If the sniffling, sneezing, and coughing around you hasn’t tipped you off, allow me to officially inform you – it is cold and flu season. And if you’re paying attention, I’m sure you are thoroughly confused as to which immune-boosting remedies are actually true, effective, and worth trying. Well, here I am to inform you that science has conclusively told us virtually nothing (sorry).
While some research is showing that there are certain therapies that may be helpful in fighting off, or shortening the duration of the common cold, it turns out that at this time, many of the claims boasting the benefits of some foods, nutrients, herbs, etc. in relation to the immune system are just not supported by evidence. But here’s the thing about proving cause and effect when it comes to food – it’s very difficult to do! Human experimentation, much to the dismay of many die-hard research junkies (hi!), is pretty unethical. So we are left to observe, for the most part. Many of the studies that have been published thus far have generally not been statistically significant enough to conclusively claim that any one remedy absolutely works to prevent illness. In this series, I will cover what we've got so far in the ways of research. We will kick this off with a little herb with quite a reputation...
Echinacea is a flowering plant that has often been associated with immune-boosting effects. This medicinal herb may come in the form of tea, capsules, liquid, or extract, among others. It has commonly been thought to boost the body’s fighting power against the common cold. So, what is the research telling us?
One randomized, controlled study (funded in part by a grant from the National Center for Complementary and Alternative Medicine at the National Institutes of Health) tested the effectiveness of Echinacea on the common cold, to find that those who received no intervention had a cold that lasted, on average, 7.03 days, versus those who received Echinacea whose colds lasted just slightly less than that – those who knew they were receiving Echinacea rather than a placebo had cold lasting an average of 6.87 days, where as those who did not know what they were receiving had cold durations averaging 6.34 days. Those who received a placebo, and were unaware of what they were receiving, had colds lasting an average of 6.87 days.
……. That’s a lot of numbers…..
So allow me to sum up for you – those who received an intervention of any kind (whether it was the treatment in question or simply a placebo) seemed to have slightly shorter duration of cold symptoms than those in the "NO INTERVENTION" group. This means that a placebo effect is a very strong possibility here.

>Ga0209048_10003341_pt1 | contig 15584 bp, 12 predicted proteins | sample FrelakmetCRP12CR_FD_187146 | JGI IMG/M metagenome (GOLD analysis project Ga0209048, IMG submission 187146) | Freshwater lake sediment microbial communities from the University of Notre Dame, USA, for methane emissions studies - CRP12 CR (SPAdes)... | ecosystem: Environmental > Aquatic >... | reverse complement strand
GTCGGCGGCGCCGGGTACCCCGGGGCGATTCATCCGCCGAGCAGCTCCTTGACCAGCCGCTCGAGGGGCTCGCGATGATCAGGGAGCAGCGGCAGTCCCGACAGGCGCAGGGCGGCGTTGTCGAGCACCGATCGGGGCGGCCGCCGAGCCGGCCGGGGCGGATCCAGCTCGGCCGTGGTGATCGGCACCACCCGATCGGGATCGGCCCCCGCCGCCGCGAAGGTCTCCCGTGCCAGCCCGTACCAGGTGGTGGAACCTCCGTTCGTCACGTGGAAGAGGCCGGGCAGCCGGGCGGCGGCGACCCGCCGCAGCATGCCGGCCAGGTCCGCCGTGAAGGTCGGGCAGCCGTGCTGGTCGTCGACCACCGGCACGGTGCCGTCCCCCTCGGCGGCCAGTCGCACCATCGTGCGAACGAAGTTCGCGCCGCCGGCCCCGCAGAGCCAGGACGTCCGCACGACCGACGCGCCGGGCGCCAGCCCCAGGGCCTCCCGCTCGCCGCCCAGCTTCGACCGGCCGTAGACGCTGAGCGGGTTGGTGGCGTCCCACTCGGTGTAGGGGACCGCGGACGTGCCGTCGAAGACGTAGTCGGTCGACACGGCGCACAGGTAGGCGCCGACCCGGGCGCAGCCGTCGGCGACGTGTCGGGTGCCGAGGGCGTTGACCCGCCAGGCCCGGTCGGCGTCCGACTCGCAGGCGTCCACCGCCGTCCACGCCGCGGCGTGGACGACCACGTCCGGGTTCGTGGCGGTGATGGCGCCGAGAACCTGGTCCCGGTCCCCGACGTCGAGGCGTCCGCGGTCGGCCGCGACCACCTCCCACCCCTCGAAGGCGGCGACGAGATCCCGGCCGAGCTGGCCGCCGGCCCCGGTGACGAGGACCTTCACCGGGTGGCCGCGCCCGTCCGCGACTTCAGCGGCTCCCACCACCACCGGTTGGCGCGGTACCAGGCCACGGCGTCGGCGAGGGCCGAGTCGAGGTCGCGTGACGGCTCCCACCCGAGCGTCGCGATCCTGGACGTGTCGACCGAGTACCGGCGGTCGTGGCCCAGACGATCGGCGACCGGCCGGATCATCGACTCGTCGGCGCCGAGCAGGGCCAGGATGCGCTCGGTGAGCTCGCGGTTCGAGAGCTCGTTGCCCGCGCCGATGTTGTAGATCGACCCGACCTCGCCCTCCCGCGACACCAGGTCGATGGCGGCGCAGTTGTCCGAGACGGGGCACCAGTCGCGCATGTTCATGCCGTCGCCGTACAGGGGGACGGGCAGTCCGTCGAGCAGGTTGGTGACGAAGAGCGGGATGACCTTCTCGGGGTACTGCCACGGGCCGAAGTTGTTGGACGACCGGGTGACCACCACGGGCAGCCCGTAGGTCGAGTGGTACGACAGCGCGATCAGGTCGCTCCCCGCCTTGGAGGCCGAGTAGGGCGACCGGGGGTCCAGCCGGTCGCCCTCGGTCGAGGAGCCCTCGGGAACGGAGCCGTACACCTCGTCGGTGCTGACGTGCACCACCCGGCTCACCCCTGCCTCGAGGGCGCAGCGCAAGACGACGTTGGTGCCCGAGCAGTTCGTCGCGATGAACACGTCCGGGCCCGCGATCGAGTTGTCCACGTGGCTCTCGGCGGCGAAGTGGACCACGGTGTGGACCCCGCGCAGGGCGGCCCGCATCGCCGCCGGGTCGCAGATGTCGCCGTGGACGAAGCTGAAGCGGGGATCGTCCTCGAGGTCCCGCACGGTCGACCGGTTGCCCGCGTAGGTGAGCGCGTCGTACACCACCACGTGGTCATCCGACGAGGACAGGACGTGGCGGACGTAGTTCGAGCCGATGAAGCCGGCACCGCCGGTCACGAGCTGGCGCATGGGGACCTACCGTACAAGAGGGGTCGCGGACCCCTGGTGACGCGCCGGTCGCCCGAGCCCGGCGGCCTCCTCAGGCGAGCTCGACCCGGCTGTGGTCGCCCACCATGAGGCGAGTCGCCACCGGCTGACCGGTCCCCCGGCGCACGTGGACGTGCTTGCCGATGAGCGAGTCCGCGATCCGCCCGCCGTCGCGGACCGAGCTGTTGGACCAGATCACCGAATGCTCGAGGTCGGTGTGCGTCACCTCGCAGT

Full disclosure – this study had some limitations, as all tend to have. For this study, these included:
· No way of being certain that these subjects actually had the “common cold” which was being studied (as opposed to flu or another virus, allergies, etc)
· Only 1 type of Echinacea formula was tested – another type may very well have yielded completely different results
· Results are group averages, so we see how this impacted the sample as a whole, not necessarily how the treatment impacted an individual
The authors of this study also noted that, although these limitations exist, there is a rather large body of research already in existence that supports their findings.
The Results: Might Echinacea have some benefits when it comes to boosting your immune system? Perhaps. Is Echinacea a for sure way to beat a cold, or shorten its duration? Nope. Placebo action may be in effect.
What Should YOU Do...?
If you're curious, it would likely not hurt to try Echinacea. As long as you are an otherwise healthy adult, and are not pregnant or breastfeeding, you could certainly give it a try, and see if it does anything for you individually. It's true that if your cold duration is shortened with the use of this herb, it may be due to a placebo effect. But sometimes, especially as the world is going on around me, and I just want this dang cold to be over with, placebo is good enough for me! Don't go scraping together what's left in your bank account for it... But if you feel like it, giving it a try won't hurt.
*Note: it has been found that if you are allergic to "ragweed, mums, marigolds, or daisies," you are more likely to have an allergic reaction to Echinacea.
If you want to read the NCCAM-funded Echinacea study, click here: http://annals.org/article.aspx?articleid=746567
So, do with that what you will! Next up will be a little water soluble Vitamin with a lot of hype. Come back to see how Vitamin C truly impacts our immune system.
In the meantime... Has Echinacea worked for you? What other immune-boosting tricks do you practice?